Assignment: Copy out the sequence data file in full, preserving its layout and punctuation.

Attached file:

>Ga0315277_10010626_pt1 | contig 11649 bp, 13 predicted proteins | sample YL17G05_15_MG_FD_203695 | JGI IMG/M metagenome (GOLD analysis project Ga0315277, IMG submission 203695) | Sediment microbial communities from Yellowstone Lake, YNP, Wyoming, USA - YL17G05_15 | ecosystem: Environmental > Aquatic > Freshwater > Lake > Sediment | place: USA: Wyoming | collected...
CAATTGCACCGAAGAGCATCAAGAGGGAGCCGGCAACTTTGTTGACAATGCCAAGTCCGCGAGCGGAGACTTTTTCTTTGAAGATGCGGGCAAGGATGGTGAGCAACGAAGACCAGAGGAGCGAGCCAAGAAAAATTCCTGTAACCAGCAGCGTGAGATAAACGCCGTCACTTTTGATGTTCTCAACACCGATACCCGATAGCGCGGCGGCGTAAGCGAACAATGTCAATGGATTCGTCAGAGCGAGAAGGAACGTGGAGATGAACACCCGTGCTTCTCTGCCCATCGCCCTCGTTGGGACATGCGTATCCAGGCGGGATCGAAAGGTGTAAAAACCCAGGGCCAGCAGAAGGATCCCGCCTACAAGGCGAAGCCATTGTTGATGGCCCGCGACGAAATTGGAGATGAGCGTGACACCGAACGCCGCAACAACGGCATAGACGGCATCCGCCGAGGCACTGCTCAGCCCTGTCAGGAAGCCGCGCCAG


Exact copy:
>Ga0315277_10010626_pt1 | contig 11649 bp, 13 predicted proteins | sample YL17G05_15_MG_FD_203695 | JGI IMG/M metagenome (GOLD analysis project Ga0315277, IMG submission 203695) | Sediment microbial communities from Yellowstone Lake, YNP, Wyoming, USA - YL17G05_15 | ecosystem: Environmental > Aquatic > Freshwater > Lake > Sediment | place: USA: Wyoming | collected...
CAATTGCACCGAAGAGCATCAAGAGGGAGCCGGCAACTTTGTTGACAATGCCAAGTCCGCGAGCGGAGACTTTTTCTTTGAAGATGCGGGCAAGGATGGTGAGCAACGAAGACCAGAGGAGCGAGCCAAGAAAAATTCCTGTAACCAGCAGCGTGAGATAAACGCCGTCACTTTTGATGTTCTCAACACCGATACCCGATAGCGCGGCGGCGTAAGCGAACAATGTCAATGGATTCGTCAGAGCGAGAAGGAACGTGGAGATGAACACCCGTGCTTCTCTGCCCATCGCCCTCGTTGGGACATGCGTATCCAGGCGGGATCGAAAGGTGTAAAAACCCAGGGCCAGCAGAAGGATCCCGCCTACAAGGCGAAGCCATTGTTGATGGCCCGCGACGAAATTGGAGATGAGCGTGACACCGAACGCCGCAACAACGGCATAGACGGCATCCGCCGAGGCACTGCTCAGCCCTGTCAGGAAGCCGCGCCAG